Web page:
Leaders, who are you?
Who are you, not as a leader but as a person? Where are you in your life, what do you value and how does this impact or inform your leadership? It's not a question of "if" this impacts or informs your leadership, it is a question of "how." Really, it is.
In her post, Be Who You Are, writer Becky Robinson shares her life today and her three beautiful daughters and writes, "As I write about leadership, I bring all of who I am." She writes, "discovering and defining who we are includes understanding and accepting our unique life circumstances, values, preferences, and limitations" and asks, "who are you?"
I am Lisa. Lisa Anne to be exact although my friends call me Lisa Marie. My Twitter bio says I am a wife, mother and HR professional. I have an amazing husband and the absolute-without-a-doubt-twinkle-in-my-eye-smile-on-my-lips-and-pride-in-my-voice is my daughter. I choose to work in HR, but that's not really who I am. It's just my job.
A good friend commented the other day that she felt outside my "inner circle." I laughed. I don't have an inner circle. I have triangles: me, the husband and the kid; work, school and exercise; cooking (ok, take out), cleaning and homework.
I traveled a bunch back in the day and stick close to home now, am not aiming for the coveted "top" of any one's organization or list, am defining success my way (definition still in progress), and will stop in my tracks for bagels, tiramisu, and bear claws. I work too much, don't exercise enough and haven't read a book in months. Some days it's sorta pitiful but in the big picture, it's all good.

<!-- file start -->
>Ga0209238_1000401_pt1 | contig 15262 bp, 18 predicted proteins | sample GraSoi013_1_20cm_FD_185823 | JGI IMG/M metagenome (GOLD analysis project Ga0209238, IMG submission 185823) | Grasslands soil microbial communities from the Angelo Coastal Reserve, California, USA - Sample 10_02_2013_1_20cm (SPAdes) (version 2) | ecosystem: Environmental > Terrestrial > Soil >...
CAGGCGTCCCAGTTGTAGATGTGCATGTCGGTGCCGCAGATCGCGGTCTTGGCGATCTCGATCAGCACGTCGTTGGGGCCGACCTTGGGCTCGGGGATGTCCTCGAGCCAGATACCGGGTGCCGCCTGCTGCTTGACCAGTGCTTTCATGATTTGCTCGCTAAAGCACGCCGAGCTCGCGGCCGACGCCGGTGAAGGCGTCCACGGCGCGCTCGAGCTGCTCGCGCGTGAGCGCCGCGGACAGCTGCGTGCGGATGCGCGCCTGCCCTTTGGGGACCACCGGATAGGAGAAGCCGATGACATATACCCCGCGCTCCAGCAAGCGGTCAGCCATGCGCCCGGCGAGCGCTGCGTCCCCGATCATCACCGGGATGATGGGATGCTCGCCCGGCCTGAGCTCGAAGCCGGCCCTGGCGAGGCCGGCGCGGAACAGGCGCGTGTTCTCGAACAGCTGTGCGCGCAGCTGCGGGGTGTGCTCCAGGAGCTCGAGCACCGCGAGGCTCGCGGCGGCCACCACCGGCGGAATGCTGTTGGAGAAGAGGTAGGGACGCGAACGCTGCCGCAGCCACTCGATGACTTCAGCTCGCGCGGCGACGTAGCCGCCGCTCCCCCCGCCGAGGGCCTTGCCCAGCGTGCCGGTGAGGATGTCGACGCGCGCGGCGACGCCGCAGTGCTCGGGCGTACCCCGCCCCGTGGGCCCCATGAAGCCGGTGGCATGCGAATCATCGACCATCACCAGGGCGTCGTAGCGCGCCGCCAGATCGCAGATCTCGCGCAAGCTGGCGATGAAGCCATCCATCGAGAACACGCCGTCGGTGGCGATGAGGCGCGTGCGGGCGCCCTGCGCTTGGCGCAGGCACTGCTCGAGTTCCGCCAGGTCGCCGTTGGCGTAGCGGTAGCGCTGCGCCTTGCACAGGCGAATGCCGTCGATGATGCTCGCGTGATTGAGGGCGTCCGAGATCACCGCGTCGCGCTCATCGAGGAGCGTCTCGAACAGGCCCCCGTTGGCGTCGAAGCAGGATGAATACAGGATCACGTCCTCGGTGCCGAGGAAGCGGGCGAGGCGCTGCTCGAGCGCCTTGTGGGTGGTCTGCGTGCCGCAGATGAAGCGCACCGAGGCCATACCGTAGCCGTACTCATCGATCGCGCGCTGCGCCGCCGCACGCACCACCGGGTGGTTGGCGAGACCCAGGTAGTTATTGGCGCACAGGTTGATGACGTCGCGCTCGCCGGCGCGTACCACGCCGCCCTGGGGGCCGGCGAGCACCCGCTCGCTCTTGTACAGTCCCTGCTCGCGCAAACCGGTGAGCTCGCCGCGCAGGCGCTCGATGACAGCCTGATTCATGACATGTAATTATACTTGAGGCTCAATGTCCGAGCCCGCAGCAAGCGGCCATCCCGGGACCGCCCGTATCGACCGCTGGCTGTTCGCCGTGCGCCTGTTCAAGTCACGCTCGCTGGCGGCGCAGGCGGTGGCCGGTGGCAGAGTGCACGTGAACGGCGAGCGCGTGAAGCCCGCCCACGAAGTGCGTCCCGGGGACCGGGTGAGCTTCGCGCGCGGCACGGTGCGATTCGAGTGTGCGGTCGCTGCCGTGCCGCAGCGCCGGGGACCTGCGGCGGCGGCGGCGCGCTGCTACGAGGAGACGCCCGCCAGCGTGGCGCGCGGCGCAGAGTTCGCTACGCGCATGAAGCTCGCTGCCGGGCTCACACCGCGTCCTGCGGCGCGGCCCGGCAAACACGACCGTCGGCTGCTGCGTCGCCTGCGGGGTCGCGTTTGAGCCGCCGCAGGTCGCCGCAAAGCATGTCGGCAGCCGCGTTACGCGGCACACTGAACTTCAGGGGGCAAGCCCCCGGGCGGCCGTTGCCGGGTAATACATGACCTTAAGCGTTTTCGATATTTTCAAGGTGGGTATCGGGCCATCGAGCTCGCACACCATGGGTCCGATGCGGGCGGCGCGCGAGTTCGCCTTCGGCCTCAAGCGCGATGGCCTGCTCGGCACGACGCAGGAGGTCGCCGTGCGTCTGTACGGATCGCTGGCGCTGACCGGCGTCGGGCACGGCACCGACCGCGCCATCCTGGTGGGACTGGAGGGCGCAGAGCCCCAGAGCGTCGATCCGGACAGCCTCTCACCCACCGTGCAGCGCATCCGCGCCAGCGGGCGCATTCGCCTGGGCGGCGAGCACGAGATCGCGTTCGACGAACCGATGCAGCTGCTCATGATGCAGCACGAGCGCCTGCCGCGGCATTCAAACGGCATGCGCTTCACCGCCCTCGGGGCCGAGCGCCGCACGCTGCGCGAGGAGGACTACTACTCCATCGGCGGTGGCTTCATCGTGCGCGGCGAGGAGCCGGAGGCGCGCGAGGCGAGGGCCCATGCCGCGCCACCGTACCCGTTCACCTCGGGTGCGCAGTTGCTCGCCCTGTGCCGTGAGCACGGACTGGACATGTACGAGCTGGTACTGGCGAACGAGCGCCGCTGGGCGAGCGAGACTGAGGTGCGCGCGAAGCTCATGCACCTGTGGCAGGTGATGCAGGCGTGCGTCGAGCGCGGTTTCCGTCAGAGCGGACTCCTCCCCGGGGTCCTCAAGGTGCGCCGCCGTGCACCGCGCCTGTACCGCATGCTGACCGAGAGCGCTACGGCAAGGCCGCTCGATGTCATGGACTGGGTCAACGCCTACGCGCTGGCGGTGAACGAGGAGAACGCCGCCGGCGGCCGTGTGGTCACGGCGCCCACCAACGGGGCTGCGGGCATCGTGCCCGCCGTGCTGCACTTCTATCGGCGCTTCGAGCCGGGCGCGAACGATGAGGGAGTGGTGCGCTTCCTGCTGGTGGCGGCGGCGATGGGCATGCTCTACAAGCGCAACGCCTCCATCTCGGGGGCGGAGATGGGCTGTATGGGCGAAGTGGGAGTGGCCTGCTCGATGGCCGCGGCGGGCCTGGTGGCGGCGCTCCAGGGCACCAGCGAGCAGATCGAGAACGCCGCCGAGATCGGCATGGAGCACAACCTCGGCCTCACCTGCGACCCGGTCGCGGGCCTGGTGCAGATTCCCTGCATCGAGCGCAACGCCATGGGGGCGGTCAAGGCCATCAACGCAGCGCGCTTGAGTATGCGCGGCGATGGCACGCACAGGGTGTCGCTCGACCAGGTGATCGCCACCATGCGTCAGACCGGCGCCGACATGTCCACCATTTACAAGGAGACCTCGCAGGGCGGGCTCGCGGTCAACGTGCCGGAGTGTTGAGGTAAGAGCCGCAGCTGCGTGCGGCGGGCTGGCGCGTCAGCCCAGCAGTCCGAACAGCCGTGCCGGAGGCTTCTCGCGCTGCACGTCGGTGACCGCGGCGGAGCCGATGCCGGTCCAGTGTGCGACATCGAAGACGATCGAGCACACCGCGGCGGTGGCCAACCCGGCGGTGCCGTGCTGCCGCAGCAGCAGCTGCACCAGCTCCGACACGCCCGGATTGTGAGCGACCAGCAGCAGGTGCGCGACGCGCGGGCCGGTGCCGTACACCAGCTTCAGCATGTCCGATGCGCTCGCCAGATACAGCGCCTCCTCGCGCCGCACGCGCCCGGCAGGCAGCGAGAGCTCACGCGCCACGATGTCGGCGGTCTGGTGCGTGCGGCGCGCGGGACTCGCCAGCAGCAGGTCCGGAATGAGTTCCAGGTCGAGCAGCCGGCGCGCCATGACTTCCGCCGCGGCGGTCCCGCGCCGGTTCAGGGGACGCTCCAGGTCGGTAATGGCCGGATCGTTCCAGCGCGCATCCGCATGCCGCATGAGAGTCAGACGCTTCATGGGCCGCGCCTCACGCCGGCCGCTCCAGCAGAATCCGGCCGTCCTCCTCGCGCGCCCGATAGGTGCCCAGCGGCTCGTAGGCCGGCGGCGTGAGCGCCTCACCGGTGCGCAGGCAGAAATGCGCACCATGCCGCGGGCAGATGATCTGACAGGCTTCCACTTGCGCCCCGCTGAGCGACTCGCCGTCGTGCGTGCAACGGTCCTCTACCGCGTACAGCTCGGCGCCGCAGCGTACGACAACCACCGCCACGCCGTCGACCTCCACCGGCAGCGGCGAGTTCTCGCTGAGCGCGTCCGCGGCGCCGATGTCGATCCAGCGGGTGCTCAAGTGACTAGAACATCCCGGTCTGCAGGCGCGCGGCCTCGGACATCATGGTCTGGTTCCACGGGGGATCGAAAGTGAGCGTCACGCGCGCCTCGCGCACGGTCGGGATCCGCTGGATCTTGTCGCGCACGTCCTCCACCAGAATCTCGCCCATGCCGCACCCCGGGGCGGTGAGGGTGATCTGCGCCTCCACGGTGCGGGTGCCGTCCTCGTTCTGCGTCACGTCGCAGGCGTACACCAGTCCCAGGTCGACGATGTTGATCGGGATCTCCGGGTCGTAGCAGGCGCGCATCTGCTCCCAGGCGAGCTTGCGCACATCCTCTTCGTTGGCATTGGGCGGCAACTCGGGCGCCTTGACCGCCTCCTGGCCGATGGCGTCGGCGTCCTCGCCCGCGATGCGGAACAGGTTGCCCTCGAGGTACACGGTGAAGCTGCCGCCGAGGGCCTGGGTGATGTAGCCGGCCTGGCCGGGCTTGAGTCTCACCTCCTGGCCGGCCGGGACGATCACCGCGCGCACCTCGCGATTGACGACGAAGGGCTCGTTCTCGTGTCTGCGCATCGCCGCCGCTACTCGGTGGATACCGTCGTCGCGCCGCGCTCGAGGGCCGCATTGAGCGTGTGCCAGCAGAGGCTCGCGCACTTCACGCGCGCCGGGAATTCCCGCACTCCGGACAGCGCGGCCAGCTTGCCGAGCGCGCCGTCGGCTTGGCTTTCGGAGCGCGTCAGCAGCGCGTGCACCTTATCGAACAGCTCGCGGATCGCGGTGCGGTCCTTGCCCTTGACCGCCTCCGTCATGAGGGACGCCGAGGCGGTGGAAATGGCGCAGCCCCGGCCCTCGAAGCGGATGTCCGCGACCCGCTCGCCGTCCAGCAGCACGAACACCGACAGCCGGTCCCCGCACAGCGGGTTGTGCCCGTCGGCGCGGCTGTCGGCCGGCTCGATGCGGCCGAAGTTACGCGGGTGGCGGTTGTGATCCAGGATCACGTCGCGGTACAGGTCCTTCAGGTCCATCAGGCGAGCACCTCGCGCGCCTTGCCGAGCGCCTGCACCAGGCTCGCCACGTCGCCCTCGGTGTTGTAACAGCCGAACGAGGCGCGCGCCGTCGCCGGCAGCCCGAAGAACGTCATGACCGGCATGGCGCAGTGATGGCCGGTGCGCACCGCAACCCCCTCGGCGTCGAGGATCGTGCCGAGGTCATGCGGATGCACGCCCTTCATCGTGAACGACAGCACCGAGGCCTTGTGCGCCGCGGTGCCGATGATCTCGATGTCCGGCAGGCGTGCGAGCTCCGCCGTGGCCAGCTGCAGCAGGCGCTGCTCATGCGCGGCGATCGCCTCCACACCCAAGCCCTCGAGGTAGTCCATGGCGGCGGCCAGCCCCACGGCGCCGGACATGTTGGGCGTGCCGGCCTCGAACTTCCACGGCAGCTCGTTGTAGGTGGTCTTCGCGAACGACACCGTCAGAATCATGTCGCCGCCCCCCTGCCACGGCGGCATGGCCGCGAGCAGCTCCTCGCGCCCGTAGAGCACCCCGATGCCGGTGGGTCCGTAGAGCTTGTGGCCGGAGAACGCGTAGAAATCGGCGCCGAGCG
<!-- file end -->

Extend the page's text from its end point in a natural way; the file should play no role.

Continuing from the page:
Oh, and I envy the extrovert. I am an introvert. If there was ever any doubt in my mind (and there wasn't), reading Introverted Leaders: Gifts and Cautions by Mary Jo Asmus, reconfirmed it for me, gifts aside, when she wrote this caution about how introverted leaders. . .
Can become stressed when they don’t pay attention to their need for time alone: Pay attention to the physical symptoms that indicate that you are draining your energy and not recharging your batteries. Finding strategies that help you to maintain this balance are important to avoid stress-induced illness. For many introverts, actually scheduling solitary activities or hobbies into their calendar may be helpful.
That about says it all. It's me, it's part of who I am and it's what I bring to the table. No matter how much I wish I was different, I am not. I am the way that I am for good reasons and the reasons continue to show themselves in different ways. Be it a thank you from an unexpected source, inner strength to make (and communicate) a tough decision - compassionately, or a cry for confidence from my little girl - the reasons are there.
So, can you really capture the sum of a person in a few words? Not really, but this is a bit about who I am and what I bring to my family, my friends and my leadership. Who are you?